Metroid was one of the first games to use a password system for saving game information between play sessions. The original Famicom Disk System version allowed saving of games on the disk, but the American release was in NES cartridge form (the Disk System, though originally planned for the American market, was never released there), and didn't implement battery-backed memory.

Nintendo released Metroid and The Legend of Zelda on the exact same day to compete against each other. After the title had shown lackluster sales, Nintendo of America denied the Metroid development team access to a battery-enabled save system that The Legend of Zelda had. As an alternative, the Metroid password system was born.[citation needed]

Metroid presents the player with passwords when Samus runs out of energy. Passwords are normally entered via the title screen, where the options "Start" and "Continue" are given; "Continue" leads to a screen where players can enter the password they received at the end of the last game. After doing so, they may continue playing, starting in the area where they ended the game, with the same power-ups and progress they had obtained. The password continuation feature was considered quite inconvenient and cumbersome by many gamers, and the sequel, Metroid II: Return of Samus, instead used a battery-backed save system. Metroid was the only game in the series to use a password system as its primary saving function.


Samus after using the JUSTIN BAILEY code.

JUSTIN BAILEY refers to a famous Metroid password that gives the player (nearly) all the power-ups needed to win the game, and allows the player to use Samus in a purple leotard rather than her armored suit. (The difference is purely visual; Samus has the same abilities and takes the same amount of damage from enemies that she would if she were wearing her suit.)

The password starts the player in Norfair as an armorless Samus with five Energy Tanks, 255 missiles (see below), the morphing ball, the Varia Suit, the Hi-Jump Boots, the Screw Attack, and the Wave Beam. Both mini-Bosses have been defeated and the path to the game's final area, Tourian, has been opened. The player must find the Ice Beam (this is required to defeat the Metroids in Tourian), and may opt to find a final Energy Canister before attempting to defeat Mother Brain.

A great deal of speculation surrounded the password. For instance, Justin Bailey was originally thought to be one of the creators of the game, but no such name appears in the game credits. It is also often said that the Justin Bailey code was a reference to an English or Australian term for a bathing suit. Allegedly, bathing suits are referred to as "bailies," so "Justin Bailey" would more accurately be rendered as "Just In (a) Bailey" or "Just In a Swimsuit," which is what Samus appears to wear when the code is used. However, no such slang for bathing suit actually exists (and Samus' outfit with this code is a leotard, not a bathing suit).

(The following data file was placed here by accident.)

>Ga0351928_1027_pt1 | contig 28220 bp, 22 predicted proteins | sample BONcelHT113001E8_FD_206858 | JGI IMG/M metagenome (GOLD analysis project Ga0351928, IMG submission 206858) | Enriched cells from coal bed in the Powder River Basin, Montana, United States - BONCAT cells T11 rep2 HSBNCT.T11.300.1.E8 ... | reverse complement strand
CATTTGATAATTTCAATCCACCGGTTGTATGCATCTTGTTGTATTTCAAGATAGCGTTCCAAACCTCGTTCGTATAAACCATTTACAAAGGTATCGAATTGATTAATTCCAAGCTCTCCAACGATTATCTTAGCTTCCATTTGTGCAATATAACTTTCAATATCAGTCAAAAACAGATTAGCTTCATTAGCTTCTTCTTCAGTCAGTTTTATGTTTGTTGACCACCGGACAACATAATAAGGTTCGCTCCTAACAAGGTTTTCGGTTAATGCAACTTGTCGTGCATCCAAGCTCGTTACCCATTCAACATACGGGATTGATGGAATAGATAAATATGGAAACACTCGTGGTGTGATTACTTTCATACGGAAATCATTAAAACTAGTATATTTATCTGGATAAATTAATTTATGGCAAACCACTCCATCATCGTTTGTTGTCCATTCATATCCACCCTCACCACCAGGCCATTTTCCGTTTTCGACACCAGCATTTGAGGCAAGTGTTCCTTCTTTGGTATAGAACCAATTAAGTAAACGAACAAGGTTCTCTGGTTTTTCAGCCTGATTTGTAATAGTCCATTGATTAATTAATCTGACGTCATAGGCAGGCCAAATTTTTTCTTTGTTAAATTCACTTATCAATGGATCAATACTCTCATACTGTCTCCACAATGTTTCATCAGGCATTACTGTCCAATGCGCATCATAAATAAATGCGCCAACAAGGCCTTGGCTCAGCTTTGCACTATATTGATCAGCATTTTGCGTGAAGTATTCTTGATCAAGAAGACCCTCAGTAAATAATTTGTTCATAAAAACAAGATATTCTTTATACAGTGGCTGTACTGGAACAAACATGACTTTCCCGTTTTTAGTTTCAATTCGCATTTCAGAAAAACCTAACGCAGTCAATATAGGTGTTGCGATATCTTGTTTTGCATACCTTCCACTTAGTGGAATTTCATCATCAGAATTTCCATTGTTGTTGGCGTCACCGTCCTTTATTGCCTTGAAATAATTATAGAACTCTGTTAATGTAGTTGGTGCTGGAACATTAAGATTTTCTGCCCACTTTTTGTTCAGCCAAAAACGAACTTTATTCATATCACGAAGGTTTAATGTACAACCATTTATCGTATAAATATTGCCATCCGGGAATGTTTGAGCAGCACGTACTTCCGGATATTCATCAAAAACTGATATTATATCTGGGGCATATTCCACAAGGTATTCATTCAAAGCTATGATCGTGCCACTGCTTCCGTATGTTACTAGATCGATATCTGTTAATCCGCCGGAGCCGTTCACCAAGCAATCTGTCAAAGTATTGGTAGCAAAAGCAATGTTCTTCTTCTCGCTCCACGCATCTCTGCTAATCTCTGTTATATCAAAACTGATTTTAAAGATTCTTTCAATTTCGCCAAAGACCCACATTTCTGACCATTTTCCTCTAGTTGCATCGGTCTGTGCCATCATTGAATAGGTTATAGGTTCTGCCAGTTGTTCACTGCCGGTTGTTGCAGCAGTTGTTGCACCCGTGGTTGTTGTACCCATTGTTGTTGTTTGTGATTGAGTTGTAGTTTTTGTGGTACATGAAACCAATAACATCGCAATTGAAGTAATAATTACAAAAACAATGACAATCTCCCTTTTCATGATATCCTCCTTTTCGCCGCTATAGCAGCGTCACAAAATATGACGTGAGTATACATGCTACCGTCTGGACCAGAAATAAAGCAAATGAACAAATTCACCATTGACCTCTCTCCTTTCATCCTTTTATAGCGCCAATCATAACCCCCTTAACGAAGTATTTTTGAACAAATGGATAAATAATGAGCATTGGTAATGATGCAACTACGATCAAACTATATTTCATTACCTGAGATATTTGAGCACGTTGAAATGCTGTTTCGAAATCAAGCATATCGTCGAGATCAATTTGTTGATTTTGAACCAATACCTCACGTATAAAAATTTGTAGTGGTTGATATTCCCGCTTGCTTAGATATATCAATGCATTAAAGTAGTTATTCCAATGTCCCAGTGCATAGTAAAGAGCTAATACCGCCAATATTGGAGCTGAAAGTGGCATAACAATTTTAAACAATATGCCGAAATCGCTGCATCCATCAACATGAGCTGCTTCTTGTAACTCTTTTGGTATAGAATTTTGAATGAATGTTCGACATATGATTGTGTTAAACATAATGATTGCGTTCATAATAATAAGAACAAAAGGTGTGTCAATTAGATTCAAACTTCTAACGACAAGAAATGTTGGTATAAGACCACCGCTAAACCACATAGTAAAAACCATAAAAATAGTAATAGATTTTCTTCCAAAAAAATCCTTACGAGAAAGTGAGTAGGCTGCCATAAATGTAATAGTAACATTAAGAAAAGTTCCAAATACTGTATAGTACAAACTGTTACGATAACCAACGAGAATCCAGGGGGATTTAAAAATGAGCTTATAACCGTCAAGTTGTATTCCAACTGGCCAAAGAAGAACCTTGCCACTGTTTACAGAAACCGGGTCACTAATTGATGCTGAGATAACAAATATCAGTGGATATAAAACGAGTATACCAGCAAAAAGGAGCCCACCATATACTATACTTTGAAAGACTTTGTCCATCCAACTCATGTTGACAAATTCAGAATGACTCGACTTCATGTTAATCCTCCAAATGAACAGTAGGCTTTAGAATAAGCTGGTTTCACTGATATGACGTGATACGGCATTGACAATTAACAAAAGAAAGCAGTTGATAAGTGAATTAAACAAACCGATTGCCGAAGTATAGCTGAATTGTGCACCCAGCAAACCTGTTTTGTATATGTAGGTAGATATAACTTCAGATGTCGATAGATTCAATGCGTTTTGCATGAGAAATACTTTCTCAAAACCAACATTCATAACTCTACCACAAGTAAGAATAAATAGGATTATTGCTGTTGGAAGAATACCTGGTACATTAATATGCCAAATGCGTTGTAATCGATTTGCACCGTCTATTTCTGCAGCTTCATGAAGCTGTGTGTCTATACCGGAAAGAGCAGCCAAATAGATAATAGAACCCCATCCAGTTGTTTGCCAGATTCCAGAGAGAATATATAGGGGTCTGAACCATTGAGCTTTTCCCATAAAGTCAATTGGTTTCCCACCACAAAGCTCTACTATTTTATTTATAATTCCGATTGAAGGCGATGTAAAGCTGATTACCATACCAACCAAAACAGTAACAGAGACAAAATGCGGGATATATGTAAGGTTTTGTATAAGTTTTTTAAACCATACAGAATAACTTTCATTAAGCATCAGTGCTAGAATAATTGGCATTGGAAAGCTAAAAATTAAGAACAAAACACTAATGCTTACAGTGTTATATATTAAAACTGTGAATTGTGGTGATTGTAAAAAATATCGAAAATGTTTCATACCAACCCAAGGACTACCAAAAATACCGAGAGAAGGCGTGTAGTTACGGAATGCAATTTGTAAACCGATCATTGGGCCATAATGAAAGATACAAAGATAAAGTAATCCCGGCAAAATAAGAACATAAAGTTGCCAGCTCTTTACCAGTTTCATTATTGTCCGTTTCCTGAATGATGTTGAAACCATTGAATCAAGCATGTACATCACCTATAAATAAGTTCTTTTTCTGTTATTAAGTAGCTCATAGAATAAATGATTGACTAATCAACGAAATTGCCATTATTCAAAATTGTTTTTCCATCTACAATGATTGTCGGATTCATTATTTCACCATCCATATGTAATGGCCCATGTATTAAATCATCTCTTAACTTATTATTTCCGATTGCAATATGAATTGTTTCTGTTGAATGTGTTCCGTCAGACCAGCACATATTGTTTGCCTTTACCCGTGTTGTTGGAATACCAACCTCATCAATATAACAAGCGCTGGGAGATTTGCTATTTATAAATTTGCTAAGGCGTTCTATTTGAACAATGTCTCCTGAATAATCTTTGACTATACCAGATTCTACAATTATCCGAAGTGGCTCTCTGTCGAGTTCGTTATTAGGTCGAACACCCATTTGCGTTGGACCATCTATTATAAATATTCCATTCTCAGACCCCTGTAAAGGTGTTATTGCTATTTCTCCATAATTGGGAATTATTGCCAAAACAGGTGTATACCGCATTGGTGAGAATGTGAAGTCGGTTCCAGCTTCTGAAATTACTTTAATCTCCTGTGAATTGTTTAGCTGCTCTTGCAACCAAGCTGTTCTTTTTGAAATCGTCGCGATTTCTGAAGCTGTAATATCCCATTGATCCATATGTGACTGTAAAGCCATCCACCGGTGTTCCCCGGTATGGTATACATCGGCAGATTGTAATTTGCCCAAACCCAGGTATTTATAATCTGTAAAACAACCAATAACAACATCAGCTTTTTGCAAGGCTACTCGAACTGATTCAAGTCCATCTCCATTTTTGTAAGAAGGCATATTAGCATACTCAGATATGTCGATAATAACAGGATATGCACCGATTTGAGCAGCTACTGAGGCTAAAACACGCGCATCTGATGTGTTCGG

It was also rumored that the password violated Metroid's normal checksum verification, which would suggest that JUSTIN BAILEY was deliberately coded into the game. A website called The Metroid Database has attempted to debunk this myth using password generators:

...the JUSTIN BAILEY password is a total fluke. If you play around with Metroid's password system (something you can do with the Metroid Password Generator program, found in Fan Apps), you can come up with other names and words that work as passwords. The "Justin Bailey" code is one which was found early on and happened to work pretty well, so it became widely reported.[1]

Many players previously thought this code was the only way to play as an armorless Samus, but every password actually contains a flag indicating whether the player will be using armorless Samus or not. Armorless Samus is also a bonus that is normally available when you clear the game in under three hours. This applies only to the NES version.

One glitch with this code relates to the number of missiles Samus has at the start. Although the player starts with 255 missiles, the player's maximum number of missiles is 205; collecting a missile left behind by an enemy or collecting an upgrade will reduce the counter to 205 missiles.

There are some variations of the code, such as adding dashes in the bottom row instead of spaces. These will result in different starting points.


This code gives Samus infinite health and missiles, the Ice Beam, and every power-up in the game with the exception of Energy Canisters and Missile Expansions (and the Wave Beam, as Samus cannot carry both the Ice Beam and the Wave Beam). The player must still find and defeat both mini-Bosses. It is interesting to note that when this password is used, the Ice Beam's projectiles are represented by a different sprite than is used during regular gameplay or when using the "JUSTIN BAILEY" password. The sprite is the same one used to make up Samus' wave beam only rendered a different color. This combined sprite can be seen by selecting both ice beam and wave beam using a Metroid password editor.

There have been small debates on what the password stands for. Some think it refers to a "Narpas" sword, Narpa's Sword, or possibly even Narpas's Word. Others feel the password is properly read as "NAR Password," with several suggestions having been offered for the meaning of "NAR": an abbreviation for the name of the person who handled the conversion from the Famicom Disk System and designed the password system (Tohru Narihiro); an acronym for "North American Release"; or an acronym for "Not A Real", as in "Not A Real Password".